Pets allowed
Elevation Gain
1,300.00 ft (396.24 m)
Trail type
5.10 mi (8.21 km)
Please respect the outdoors by practicing Leave No Trace. Learn more about how to apply the principles of Leave No Trace on your next outdoor adventure here.

The Granite Hills Loop is a 5-mile hike on BLM land for those looking to get a short distance out of Reno and feel like you're experiencing the Reno of just a few decades ago.

The trail begins in the Cold Springs area, an area that still has cattle grates on its freeway onramps, and any sort of trail maintenance, signage or amenities is nonexistent. Instead the path traces ORV tracks, dirt bike routes and footpaths while it meanders toward the high point, a panoramic peak which stands about 1000 feet above the surrounding landscape.

To get the less scenic portion out of the way first, it's suggested you take this hike in a counterclockwise direction.

From the parking area, which is just a dirt shoulder on the south side of White Lake Parkway, a rising and falling rough dirt track parallels the roadway and eventually leads back toward the freeway. Most of this area is BLM land, and unfortunately a number of dump piles line this low portion of the hike. The trail reaches the remains of a few old brick and concrete mining structures. Copper was mined in this area, which is evidenced in the tailings piles lying along the trail as you climb. The area is mentioned in books and websites for rock collectors, and it's not uncommon to cross paths with people out here digging through the ore piles for minerals leftover.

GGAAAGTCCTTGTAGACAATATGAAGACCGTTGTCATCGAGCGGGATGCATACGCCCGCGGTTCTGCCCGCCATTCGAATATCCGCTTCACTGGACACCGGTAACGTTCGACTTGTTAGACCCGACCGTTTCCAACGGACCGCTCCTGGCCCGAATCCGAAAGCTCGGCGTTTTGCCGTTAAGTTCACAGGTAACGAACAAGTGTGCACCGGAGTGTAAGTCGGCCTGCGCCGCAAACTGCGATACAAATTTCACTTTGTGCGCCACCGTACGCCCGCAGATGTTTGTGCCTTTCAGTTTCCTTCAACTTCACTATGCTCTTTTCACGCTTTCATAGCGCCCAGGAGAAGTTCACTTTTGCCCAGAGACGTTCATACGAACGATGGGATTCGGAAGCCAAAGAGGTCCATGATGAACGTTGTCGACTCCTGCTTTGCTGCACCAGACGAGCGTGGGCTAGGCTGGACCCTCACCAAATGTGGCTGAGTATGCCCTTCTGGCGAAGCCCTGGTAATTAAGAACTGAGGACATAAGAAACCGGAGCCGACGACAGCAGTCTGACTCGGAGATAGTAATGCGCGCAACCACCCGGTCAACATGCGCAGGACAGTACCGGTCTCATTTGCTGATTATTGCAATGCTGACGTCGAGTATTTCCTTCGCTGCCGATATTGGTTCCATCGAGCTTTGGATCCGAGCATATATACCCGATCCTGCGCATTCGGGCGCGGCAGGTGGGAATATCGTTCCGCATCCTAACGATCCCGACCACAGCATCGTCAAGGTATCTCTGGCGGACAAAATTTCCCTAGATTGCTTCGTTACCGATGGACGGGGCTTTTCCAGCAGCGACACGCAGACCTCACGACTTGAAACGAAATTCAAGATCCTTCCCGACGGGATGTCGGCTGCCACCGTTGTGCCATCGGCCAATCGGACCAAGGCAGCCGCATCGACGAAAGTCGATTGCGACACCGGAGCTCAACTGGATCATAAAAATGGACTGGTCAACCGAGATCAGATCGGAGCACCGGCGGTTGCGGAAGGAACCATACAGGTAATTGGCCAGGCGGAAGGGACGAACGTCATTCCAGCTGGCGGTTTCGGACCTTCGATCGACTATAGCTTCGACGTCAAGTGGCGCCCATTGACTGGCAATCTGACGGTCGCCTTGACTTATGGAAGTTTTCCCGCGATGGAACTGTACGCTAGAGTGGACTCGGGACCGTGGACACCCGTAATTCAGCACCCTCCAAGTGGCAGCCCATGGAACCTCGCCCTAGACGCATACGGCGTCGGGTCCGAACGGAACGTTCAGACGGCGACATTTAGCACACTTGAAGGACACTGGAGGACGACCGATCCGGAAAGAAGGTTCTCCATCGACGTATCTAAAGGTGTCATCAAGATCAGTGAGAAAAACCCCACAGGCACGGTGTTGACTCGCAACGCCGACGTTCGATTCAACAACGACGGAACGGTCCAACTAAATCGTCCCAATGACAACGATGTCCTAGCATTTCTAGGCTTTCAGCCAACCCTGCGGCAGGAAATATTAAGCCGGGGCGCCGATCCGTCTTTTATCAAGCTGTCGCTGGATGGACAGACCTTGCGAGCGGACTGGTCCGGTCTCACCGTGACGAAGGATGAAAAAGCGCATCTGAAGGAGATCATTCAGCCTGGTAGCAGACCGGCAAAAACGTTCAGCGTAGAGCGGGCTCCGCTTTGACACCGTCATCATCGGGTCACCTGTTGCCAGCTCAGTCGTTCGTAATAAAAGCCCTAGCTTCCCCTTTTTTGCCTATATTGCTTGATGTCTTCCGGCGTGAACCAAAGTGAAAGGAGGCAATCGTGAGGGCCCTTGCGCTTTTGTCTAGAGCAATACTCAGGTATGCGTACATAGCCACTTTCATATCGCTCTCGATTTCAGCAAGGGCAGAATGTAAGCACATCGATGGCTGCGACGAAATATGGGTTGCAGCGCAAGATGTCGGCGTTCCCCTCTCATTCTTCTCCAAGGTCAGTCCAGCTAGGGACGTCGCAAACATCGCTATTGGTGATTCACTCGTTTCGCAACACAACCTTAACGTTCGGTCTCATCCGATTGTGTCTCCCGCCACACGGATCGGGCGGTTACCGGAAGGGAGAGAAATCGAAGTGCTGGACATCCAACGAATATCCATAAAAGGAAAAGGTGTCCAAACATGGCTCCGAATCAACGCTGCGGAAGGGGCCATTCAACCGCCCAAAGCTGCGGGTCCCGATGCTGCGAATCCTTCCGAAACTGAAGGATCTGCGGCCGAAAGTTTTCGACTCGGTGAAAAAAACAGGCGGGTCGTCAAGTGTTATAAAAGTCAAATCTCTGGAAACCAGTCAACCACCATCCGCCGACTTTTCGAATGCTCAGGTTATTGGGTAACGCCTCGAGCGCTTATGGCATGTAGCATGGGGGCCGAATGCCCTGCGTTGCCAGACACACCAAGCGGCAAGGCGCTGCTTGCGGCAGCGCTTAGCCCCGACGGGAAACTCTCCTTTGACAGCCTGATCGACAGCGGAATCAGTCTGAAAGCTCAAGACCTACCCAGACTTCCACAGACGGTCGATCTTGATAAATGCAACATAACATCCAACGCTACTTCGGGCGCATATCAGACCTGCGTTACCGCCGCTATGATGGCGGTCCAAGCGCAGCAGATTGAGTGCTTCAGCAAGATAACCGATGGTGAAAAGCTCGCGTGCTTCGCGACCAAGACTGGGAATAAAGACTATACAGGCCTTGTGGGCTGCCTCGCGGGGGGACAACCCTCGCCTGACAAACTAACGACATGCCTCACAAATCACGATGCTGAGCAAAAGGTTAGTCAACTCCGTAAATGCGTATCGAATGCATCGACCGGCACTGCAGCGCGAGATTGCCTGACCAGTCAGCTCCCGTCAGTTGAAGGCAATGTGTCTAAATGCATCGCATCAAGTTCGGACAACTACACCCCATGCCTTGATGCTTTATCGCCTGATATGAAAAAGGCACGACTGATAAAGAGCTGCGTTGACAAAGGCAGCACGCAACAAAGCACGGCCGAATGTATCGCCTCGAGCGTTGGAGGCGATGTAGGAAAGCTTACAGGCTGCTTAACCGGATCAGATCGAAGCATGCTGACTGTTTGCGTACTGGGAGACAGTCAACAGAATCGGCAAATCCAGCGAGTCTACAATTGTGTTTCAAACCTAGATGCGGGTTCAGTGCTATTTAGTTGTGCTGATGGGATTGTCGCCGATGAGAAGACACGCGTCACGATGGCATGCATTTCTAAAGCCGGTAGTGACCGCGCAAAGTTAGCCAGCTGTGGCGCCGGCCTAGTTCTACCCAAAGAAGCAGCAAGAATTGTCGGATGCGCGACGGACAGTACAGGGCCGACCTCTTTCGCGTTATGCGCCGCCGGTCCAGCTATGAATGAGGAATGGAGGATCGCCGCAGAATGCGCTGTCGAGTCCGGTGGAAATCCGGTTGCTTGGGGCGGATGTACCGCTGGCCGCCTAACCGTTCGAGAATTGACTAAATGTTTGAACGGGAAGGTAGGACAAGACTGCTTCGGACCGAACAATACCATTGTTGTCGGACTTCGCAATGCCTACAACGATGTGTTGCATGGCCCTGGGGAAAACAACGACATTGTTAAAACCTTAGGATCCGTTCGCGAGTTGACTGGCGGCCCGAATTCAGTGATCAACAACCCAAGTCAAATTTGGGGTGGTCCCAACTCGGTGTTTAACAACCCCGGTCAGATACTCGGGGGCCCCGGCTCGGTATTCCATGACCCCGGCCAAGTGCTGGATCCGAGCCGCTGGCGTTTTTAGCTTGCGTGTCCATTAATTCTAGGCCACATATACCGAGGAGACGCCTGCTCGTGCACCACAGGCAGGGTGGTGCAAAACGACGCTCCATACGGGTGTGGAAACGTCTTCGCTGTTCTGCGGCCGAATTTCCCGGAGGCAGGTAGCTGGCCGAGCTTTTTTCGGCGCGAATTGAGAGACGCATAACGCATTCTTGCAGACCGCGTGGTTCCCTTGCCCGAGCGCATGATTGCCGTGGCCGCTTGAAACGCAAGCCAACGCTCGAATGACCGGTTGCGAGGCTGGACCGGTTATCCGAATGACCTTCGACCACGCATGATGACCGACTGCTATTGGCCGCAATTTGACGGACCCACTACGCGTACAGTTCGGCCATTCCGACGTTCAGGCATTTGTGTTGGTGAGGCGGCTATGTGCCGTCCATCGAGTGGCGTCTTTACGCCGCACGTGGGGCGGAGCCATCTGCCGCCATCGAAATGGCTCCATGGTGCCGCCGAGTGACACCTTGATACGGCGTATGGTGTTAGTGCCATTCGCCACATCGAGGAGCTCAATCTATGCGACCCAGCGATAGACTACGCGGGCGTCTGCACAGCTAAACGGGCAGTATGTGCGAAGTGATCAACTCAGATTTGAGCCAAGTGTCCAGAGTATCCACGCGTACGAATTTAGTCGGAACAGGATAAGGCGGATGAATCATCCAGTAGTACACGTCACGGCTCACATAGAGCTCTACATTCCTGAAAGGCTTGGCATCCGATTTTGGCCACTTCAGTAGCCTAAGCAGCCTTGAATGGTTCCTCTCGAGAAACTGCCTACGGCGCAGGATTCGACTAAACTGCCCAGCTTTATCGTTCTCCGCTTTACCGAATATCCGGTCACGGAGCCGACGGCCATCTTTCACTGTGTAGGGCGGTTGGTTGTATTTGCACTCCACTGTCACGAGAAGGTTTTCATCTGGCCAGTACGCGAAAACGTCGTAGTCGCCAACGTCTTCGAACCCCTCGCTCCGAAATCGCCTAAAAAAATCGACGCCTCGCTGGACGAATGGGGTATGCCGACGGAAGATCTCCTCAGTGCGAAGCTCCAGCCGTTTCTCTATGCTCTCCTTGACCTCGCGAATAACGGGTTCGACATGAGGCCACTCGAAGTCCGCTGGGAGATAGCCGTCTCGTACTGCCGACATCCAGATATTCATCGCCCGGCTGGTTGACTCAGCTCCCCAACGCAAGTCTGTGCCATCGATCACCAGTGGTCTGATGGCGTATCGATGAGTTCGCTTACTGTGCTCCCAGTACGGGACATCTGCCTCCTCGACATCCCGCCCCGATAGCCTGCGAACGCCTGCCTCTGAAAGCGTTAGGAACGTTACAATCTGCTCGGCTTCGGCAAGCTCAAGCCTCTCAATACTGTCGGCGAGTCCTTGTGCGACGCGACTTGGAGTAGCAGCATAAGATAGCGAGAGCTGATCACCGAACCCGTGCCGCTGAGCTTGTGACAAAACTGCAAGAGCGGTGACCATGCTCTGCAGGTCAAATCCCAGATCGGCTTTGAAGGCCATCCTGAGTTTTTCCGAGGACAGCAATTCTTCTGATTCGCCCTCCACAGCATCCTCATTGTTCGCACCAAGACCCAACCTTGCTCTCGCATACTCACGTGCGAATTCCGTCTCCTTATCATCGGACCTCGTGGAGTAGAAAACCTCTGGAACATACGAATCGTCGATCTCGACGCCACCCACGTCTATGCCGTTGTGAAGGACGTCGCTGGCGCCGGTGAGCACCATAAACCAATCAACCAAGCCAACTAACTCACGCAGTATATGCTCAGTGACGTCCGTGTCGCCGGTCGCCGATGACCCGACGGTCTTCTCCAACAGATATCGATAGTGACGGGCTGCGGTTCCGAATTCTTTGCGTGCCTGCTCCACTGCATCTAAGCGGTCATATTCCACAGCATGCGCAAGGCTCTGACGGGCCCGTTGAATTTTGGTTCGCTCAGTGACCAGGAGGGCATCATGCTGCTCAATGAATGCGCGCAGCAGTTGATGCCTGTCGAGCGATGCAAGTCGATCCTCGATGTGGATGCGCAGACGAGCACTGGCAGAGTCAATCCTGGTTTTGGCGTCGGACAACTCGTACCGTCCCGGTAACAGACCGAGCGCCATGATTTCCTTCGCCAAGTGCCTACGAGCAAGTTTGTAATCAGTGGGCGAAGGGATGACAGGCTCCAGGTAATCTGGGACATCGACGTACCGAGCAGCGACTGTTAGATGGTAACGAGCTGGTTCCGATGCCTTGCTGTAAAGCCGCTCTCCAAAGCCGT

This trail is about 90% steep uphill or steep downhill. From the mines you'll be ascending a series of switchbacks almost the entire length before reaching the summit. From here, views across the Cold Springs Valley area to the north and Lemmon Valley to the south, show the area's slow wave of development, as just a few years ago the majority of those large warehouses to the south was also just open land. Peavine Mountain dominates the view to the west. A couple concrete ruins mark the peak. 

From here you'll follow dirt roads to the northeast, with a chance to enjoy a rare flat portion In the saddle between the two high points. At this height, there's little noise from the city that bustles a short distance below on the descent, there are a few more tailings piles, likely mixed with animal tracks. A sharp descent past numerous dramatic granite outcroppings will lead directly back to the parking area. Or if you'd like to lengthen the hike you can branch off on a number of ORV roads and forks to other neighboring peaks, though with slightly diminished views from the high point of this hike.

Overall, the Granite Hills Loop offers a glimpse into a more untamed era of Reno, overlooking more forests and open land than developed tracts. Hopefully these northern communities remain this way for awhile.

There are no amenities of any kind anywhere along this hike, and no shade. 

Logistics + Planning

Preferable season(s)




Parking Pass


Open Year-round



Panoramic views.


No shade.

Trailhead Elevation

5,050.00 ft (1,539.24 m)

Highest point

6,015.00 ft (1,833.37 m)


Near lake or river
Big vistas

Typically multi-day


Suitable for

Motorized vehicles

Permit required



Nearby Lodging + Camping

Lake Tahoe + Northern Sierra, California
Lake Tahoe + Northern Sierra, California
Lake Tahoe + Northern Sierra, California


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